Theresa May is going have a lot more in common with Margaret Thatcher very soon

Portraits of Theresa May and Margaret Thatcher
Steve Topple

Theresa May could soon have a lot more in common with Margaret Thatcher. Or she will if a group of “heroic” workers has its way – because former miners are about to take her and her government on.

“Daylight robbery”

On Wednesday 6 June, a rally will be held outside parliament for the UK’s former miners. It’s organised by the UK Mineworkers Pension Scheme Association (UMPA). The rally aims to highlight the ongoing controversy over the pensions of former mine workers. So far, the government has failed [pdf, p23-24] to act over what one miner referred to as being “financially penalised all the way to the grave”. So now, they intend to make May and the rest of parliament aware of their situation. It’s one that’s been in the making for over two decades.

As The Canary previously reported, the miners took well-documented industrial action against Thatcher’s Conservative government in 1984/85. But how the miners’ pension scheme has been run by the Treasury is less well known. Or most notably, the fact that successive governments have funneled money, to the tune of around £8bn [pdf, p10], out of the scheme, while leaving many miners destitute.

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The rally, which meets at Old Palace Yard (opposite parliament) at 12:30, is supported by veteran Labour MP Dennis Skinner and campaigning lawyer Peter Stefanovic. A meeting inside parliament will follow the rally. Stefanovic said in a video that the miners:

Risked their lives every day for you and me, working deep underground in the most hellish and dangerous conditions imaginable… They need our support…. We’re talking daylight robbery on an almost unimaginable scale…

A crooked deal

When the then Conservative government privatised [pdf, p1] British Coal on 1 January 1995, it agreed to protect the miners’ pensions by underwriting them. The schemes would track the rate of inflation, and rise accordingly. In return, the Treasury would take half of any extra cash that was generated (surplus).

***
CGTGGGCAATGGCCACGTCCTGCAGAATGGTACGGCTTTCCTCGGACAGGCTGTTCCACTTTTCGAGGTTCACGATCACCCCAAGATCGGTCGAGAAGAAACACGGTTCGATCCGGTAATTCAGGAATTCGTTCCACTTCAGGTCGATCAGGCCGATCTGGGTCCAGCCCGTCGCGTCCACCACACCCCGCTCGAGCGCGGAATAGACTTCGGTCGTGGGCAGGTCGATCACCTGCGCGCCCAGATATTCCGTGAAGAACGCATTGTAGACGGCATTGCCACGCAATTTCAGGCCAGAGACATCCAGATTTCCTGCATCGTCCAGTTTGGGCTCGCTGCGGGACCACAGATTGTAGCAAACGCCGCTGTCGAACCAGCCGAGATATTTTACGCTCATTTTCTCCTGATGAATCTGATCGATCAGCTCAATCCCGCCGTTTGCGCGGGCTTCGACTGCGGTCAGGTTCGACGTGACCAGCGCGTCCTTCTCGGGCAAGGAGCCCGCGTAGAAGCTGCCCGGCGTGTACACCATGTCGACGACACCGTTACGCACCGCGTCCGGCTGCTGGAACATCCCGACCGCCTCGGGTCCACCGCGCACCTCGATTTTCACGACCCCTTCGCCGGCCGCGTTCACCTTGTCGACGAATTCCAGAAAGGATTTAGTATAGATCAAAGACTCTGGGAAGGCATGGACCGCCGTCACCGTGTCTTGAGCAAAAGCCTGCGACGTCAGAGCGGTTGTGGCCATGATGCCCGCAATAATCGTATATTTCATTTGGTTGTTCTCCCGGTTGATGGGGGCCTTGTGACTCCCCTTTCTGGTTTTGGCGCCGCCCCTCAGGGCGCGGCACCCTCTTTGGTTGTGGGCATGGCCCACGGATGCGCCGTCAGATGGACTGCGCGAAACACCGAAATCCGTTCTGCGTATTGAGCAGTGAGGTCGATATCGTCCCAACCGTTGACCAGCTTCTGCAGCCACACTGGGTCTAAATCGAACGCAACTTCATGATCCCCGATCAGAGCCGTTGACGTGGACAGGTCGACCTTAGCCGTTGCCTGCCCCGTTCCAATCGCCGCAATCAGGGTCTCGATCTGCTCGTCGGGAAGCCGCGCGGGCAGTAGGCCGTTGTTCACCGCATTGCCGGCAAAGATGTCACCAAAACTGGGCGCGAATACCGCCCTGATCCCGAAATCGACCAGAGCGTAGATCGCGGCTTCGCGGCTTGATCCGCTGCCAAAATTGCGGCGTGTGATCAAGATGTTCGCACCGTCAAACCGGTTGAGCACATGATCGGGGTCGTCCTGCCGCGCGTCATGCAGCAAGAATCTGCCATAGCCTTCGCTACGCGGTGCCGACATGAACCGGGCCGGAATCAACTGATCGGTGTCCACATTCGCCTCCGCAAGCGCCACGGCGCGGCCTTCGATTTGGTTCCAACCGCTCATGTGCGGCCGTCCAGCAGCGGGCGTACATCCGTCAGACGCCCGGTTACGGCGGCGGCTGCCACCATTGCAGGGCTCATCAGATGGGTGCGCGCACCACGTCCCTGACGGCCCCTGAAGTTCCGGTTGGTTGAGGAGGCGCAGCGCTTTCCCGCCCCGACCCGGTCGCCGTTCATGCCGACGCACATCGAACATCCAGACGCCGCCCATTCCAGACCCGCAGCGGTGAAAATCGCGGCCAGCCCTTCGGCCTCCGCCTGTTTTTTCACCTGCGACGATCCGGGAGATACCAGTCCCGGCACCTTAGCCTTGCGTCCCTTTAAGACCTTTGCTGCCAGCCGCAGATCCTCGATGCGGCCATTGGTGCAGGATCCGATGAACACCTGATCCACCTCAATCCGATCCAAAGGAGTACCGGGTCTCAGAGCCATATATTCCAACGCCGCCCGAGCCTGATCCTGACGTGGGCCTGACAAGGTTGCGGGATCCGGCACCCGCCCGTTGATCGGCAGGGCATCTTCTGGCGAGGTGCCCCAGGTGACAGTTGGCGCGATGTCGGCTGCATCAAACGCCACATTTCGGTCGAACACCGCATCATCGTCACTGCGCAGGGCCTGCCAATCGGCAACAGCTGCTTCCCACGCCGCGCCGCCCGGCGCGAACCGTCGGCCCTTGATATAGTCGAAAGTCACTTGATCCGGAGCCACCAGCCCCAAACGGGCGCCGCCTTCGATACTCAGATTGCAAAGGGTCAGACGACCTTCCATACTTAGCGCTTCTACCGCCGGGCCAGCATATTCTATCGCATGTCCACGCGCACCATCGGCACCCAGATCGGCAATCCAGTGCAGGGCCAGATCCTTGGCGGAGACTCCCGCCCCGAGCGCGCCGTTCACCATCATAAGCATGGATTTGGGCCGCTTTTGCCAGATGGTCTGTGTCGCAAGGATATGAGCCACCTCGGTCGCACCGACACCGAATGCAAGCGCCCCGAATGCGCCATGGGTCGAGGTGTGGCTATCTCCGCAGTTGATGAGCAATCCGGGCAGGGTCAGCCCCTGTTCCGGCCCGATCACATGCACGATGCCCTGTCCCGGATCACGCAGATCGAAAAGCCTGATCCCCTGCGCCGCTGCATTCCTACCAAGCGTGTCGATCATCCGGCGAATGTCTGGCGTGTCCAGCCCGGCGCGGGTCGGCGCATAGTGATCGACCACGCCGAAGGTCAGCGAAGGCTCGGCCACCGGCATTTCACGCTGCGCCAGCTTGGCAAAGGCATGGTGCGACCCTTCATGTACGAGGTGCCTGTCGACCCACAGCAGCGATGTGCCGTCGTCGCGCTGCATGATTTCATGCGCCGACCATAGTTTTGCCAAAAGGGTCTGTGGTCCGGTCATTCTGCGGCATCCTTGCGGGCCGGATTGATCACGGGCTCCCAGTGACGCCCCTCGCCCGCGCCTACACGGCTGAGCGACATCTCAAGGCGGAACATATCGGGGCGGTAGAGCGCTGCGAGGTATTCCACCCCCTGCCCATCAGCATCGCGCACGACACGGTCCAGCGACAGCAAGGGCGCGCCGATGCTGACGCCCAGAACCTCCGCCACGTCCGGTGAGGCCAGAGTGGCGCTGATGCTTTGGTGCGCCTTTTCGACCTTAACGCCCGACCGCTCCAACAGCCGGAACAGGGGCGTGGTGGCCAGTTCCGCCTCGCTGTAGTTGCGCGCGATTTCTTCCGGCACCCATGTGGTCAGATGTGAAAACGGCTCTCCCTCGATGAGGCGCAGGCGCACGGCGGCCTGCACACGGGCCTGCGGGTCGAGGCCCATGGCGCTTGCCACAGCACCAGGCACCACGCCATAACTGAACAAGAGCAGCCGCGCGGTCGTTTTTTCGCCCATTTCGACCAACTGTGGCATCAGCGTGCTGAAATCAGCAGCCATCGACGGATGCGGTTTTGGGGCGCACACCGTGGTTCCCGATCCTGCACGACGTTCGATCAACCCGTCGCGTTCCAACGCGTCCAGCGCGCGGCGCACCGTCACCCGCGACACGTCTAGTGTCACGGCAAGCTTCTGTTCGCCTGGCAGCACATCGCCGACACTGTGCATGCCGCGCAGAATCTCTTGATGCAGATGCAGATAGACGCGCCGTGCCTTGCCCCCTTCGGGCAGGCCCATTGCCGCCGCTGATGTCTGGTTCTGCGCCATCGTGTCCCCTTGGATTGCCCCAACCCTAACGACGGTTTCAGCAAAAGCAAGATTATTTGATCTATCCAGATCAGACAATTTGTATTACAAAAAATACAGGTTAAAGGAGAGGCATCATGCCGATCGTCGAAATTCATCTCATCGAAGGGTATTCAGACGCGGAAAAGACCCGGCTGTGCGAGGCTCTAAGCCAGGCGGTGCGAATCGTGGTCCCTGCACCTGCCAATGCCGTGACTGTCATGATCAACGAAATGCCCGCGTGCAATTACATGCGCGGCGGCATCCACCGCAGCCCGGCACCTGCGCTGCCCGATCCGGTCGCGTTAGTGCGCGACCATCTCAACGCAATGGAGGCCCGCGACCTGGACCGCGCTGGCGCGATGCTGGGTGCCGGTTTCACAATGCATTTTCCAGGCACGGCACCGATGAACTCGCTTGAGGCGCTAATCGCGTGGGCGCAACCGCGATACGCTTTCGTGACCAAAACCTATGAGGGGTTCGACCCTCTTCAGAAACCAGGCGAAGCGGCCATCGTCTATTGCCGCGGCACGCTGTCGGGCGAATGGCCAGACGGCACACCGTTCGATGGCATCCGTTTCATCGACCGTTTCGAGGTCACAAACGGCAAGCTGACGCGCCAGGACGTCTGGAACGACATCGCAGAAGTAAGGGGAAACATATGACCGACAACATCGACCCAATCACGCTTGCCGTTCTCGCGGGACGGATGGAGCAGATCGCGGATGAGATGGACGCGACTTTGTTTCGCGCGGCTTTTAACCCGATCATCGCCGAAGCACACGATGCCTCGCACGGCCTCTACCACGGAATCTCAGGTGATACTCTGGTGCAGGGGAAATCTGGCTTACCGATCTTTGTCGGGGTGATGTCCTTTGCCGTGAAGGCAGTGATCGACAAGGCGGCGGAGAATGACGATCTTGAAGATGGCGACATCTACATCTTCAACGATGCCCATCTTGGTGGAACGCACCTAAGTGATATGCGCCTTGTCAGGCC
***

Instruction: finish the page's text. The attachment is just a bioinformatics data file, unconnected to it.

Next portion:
The miners’ pensions hit the headlines in 2003, under Tony Blair’s Labour government. Then, the pension funds were facing a £1bn shortfall. But Blair’s government insisted on still taking its share of the money. As The Evening Standard reported at the time:

The government is enforcing a nine-year-old deal that allows it to drain billions from miners’ pension schemes. Even though the funds are heading for a deficit of nearly £1bn because of depressed stock markets… with the Treasury draining the funds at the rate of £400m a year…

In 2003, a miner’s pension was worth around £41.50 a week, though some older men got as little as £10 a week. In contrast, the assets of the two funds at the time were around £20bn. By 2008, the government had made [paywall] over £3.5bn out of the pensions scheme. By June 2016, this figure was nearer [pdf, p10] to £8bn. But as The Canary previously reported, the government made this money using an economic sleight of hand. Essentially, it was making [paywall] its own ‘guesstimates’ about by how much the pensions funds should be in surplus and then pocketing it accordingly.

To add insult to the miners’ injury, the government has not had to pay a penny into their pension funds to draw the £8bn out.

May versus the miners?

The miners aren’t happy with the government. Firstly, the Conservatives chose to rip their pensions off in the first place. Now, May’s government is doing nothing about it. So just as they fought back against Thatcher’s government, they’re fighting back again, but this time against May’s.

Get Involved!

Find out more about the rally on 6 June and about the miners’ pensions.

Featured image via UK Home Office – Wikimedia and Chris Collins of the Margaret Thatcher Foundation – Wikimedia 

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